Lime quarry threatens unique forest

The Ojnare forest. Photo: Robert Svensson/Protect the Forest.

The Ojnare forest on Gotland, in the Baltic Sea, consists of centuries-old pines growing over the limestone that characterizes the island. It is a unique and varied area that includes many wetlands. But now, the company Nordkalk wants to quarry the land for its lime.  

Both the white-tailed eagle and the golden eagle make their nests here, and the area is rich in species that depend on this distinctive environment.

The Ojnare forest should be protected on many counts:

It is important for securing the water supply; it contains so-called key woodland habitats; it lies next to two Natura 2000 areas which are protected at the EU level; it has been officially declared as important on the national level for both its natural and cultural values; there are plans to make it a national park; it contains 265 species that are on the red list of endangered species in Sweden; and it contains 3 endemic species (which exist nowhere else in the world).

"Sweden has both national and international commitments when it comes to endangered species. To let Nordkalk make a 170-hectare hole in the middle of this sensitive area would go counter to the EU's Habitat Directive as well as our national goal to secure the environmental health of the forest. Nothing seems holy any more. The government is even changing the law to fit the industry's requirements," says Robert Svensson, secretary of Protect the Forest.

In 2007, the government removed the environmental law paragraph forbidding quarries in areas with rare or endangered species. This was the only paragraph hindering the quarry that was absolute and had no loopholes. .

"Since 2006, the government's politics has become more and more anti-environmental. If the Ojnare forest is cut down, it will go down in history as one of the greatest environmental crimes in Sweden this century. We demand an immediate stop to Nordkalk's preliminary work on the quarry," says Viktor Säfve, chairman of Protect the Forest.

The only defense that this unique area has left since the government has turned its back is an appeal from the Swedish Environmental Protection Agency, a group of protesters from Nature and Youth Sweden, and the local organization Friends of Ojnare Forest. Representatives from Protect the Forest have now joined the fight in Ojnare.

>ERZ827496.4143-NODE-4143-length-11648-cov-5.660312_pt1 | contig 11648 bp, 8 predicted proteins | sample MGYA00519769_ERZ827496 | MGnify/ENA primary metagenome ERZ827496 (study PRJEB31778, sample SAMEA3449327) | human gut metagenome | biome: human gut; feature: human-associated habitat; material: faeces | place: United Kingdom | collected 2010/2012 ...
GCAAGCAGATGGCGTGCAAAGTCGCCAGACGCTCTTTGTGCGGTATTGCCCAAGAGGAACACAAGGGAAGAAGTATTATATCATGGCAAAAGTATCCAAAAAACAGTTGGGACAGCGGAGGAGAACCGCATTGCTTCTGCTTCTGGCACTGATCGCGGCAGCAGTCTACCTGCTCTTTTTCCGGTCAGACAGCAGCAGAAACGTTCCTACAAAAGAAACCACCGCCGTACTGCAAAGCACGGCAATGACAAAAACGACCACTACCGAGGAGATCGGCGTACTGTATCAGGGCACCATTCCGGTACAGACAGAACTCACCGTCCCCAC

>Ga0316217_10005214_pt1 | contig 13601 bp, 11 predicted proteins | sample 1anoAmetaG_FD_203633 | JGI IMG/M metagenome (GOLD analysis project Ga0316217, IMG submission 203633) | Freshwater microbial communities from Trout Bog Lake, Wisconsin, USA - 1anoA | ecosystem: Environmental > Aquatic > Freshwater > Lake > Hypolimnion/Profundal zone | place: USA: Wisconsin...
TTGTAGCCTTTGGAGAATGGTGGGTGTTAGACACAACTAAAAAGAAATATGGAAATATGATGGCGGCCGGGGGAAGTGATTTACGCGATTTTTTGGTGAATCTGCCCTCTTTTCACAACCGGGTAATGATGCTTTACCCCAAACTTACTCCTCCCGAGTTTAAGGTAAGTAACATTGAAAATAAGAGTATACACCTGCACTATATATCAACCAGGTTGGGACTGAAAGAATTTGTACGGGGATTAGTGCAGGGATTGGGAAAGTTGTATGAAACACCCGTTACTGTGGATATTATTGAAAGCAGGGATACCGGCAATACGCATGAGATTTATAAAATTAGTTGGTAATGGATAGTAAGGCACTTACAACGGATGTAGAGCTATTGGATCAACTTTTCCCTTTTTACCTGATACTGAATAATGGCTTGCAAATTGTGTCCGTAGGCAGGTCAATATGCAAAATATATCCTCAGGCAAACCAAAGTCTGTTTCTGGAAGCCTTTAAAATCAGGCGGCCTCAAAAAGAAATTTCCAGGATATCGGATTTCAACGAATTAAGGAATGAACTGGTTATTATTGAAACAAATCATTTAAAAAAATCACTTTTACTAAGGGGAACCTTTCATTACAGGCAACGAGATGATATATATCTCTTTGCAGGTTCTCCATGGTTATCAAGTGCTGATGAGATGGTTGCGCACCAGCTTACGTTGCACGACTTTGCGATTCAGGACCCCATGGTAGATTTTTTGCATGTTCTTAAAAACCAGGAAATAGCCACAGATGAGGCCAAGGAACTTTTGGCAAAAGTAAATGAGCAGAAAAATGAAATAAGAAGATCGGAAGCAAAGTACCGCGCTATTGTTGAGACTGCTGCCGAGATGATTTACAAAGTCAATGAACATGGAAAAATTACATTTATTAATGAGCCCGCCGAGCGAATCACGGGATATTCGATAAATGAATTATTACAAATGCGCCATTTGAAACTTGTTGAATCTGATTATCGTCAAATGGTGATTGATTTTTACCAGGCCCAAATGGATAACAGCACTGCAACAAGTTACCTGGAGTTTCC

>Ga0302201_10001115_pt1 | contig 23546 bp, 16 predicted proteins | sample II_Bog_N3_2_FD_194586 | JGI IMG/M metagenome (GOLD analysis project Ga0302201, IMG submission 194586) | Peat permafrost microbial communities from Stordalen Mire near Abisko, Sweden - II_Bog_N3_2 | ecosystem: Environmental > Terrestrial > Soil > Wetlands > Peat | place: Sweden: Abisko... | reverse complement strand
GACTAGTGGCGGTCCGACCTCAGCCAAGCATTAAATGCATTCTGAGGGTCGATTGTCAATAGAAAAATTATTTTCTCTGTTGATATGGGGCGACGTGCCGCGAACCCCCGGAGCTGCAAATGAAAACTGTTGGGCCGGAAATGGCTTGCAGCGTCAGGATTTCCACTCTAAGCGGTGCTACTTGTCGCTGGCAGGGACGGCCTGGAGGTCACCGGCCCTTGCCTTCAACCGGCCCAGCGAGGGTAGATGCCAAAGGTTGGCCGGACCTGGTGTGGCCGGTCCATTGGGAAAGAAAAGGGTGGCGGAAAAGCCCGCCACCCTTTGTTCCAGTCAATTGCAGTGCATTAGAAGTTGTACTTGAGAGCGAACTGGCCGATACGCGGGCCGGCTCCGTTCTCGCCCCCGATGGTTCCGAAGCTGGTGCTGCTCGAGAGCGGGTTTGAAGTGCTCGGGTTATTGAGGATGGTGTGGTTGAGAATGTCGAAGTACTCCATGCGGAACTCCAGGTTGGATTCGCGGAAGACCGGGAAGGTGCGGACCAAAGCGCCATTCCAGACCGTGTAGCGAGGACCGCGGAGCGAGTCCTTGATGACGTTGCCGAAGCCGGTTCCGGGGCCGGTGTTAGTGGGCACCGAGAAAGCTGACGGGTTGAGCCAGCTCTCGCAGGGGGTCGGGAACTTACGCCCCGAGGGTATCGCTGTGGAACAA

"That Mellanskog, who claim they conduct sustainable forestry, is willing to take Nordkalk's money to cut down such valuable natural forest is unbelievable. That is why I am here to protest, and to urge everyone who can do something to act," says Jonas Idewall Hagren, member of Protect the Forest.

Robert Svensson, Selina Vogt and Jonas Idewall Hagren, Protect the Forest, now at the threatened Ojnare forest. Photo: Protect the Forest, Sweden



Robert Svensson, secretary of Protect the Forest, +0046761357600 This email address is being protected from spambots. You need JavaScript enabled to view it.

Jonas Idewall Hagren, member of Protect the Forest +0046735707021

Viktor Säfve, chairman of Protect the Forest +0046761148811 This email address is being protected from spambots. You need JavaScript enabled to view it.

The Apollo butterfly, one of the threatened species in the Ojnare forest. Photo: Robert Svensson, Protect the Forest.


Photo: Olli Manninen/Protect the Forest

The organization Protect the Forest welcomes the extensive report released today by the Swedish Society for Nature Conservation (SSNC), Sweden's oldest and largest environmental organization. The report is titled "Under the Cover of the Swedish Forestry Model" and looks deep into the myth about the "environmentally friendly forest products" and the "sustainable Swedish Forestry Model", which is marketed worldwide. The report is addressed to international customers and decision-makers.